Rumberger, Russell W., & Willms, Douglas
The Impact of Racial and Ethnic Segregation on the Achievement Gap in California High Schools
UC Santa Barbara
Examines the extent and impact of racial and ethnic segregation in CA HS during the 1988-1989 school years.
Journal Name or Institutional Affiliation:
Educational Evaluation and Policy Analysis
Vol. 14, No. 4, pp. 377-396
- Racial and ethnic segregation in is widespread in CA, and that the extent of segregation varies widely among ethnic groups and among the six largest school districts.
- White students had the least exposure to members of other groups because they attended schools that were predominantly White.
- Find significant differences in achievement levels across and within school districts even after adjusting for differences in the background characteristics of students.
- Segregation can, but does not always, lead to achievement differences across schools and among ethnic groups.
- In most cases, controlling for school context had little effect on minority achievement gap. The negative achievement gap between Whites and minorities remained.
- Results suggest that students, in general, achievement better results when they attend a school with higher average parental background. Because minority status are less likely to attend schools with favorable school contexts, they are less likely to attend schools with favorable school contexts, they are less able to capitalize on contextual effects.
- Reforms that both alter the social composition of schools and redistribute resources may be the most successful.
Journal Article Empirical Research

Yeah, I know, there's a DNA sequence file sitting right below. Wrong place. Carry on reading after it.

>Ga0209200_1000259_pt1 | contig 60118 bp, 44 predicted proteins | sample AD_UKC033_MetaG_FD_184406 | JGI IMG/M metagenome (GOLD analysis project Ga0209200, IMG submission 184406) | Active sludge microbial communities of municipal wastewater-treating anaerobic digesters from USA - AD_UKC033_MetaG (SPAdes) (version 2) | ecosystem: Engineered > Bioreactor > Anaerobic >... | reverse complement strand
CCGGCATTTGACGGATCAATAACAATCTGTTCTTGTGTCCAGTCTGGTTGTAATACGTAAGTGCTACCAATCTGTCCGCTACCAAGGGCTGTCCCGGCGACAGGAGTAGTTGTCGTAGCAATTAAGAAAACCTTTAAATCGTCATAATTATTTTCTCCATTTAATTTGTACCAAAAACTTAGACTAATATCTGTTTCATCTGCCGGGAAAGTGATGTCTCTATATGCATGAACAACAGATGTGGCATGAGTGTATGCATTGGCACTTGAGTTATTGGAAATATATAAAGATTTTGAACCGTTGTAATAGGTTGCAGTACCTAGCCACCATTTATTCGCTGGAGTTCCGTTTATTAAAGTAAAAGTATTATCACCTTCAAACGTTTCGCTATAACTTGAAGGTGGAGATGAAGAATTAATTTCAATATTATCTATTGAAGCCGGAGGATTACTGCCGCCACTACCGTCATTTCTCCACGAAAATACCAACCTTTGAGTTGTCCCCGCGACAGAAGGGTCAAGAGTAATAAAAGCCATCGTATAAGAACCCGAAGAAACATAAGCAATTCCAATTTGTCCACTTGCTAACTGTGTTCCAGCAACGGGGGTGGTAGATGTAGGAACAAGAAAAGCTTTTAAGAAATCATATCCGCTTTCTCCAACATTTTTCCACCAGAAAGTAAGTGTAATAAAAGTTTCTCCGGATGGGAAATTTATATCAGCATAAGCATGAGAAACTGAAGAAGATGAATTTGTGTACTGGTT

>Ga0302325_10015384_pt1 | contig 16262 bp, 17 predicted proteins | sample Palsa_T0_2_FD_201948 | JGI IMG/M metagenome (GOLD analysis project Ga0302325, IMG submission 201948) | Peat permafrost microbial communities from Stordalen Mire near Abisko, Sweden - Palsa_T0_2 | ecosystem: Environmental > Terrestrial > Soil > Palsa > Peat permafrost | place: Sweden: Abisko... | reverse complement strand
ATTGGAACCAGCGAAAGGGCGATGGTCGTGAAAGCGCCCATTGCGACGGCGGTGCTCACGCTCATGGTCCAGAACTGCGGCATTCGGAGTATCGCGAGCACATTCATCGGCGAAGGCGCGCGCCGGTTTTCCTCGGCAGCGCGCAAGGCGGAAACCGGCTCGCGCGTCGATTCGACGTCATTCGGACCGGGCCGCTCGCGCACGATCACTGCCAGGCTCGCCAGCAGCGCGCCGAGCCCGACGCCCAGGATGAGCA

Academic Achievement, Ethnicity, High School, Math, Racial Composition, Reading, Segregation
Secondary Survey Data
Method of Analysis:
California HS/ HS in 6 largest districts in CA
Unit of Analysis:
- Two types of data were used in this study: data on schools and school districts and data on students.
- Data on schools came from the California Basic Educational Data System (CBEDS). Used the 1988-1989 CBEDS data to analyze segregation and its impact on achievement in all regular high schools in the state (784) and in all high schools in the six largest districts in the state: Los Angeles, San Diego City, San Francisco, East Side Union, Kern Union, and Grossmont Union HS District.
- Data on students came from the California Assessment Program (CAP). Achievement tests in grades 3,6,8, and 12.
- Usable data were available for 198, 127 12 th-grade students, or 82% if all 12th-grade students that were identified in the October CBEDS data.
- Segregation measure was created with the CBDES data on ethnic enrollment by school and school district.
- Concentrated analysis on 4 ethnic groups- Asians, Blacks, Hispanic, and Whites.
- DV: Student achievement (standardized measures of the CAP scores on reading and CAP scores on mathematics)
- IV: Student level variables (ethnicity, gender, limited English proficient, "transient" (enter HS after 10th grade), parental education) and school level variables (contextual variables (mean parental education and the % of White students in school) & resource level variables (description of teaching staff, student-teacher ratio) & Segregation measures (dissimilarity index and isolation index).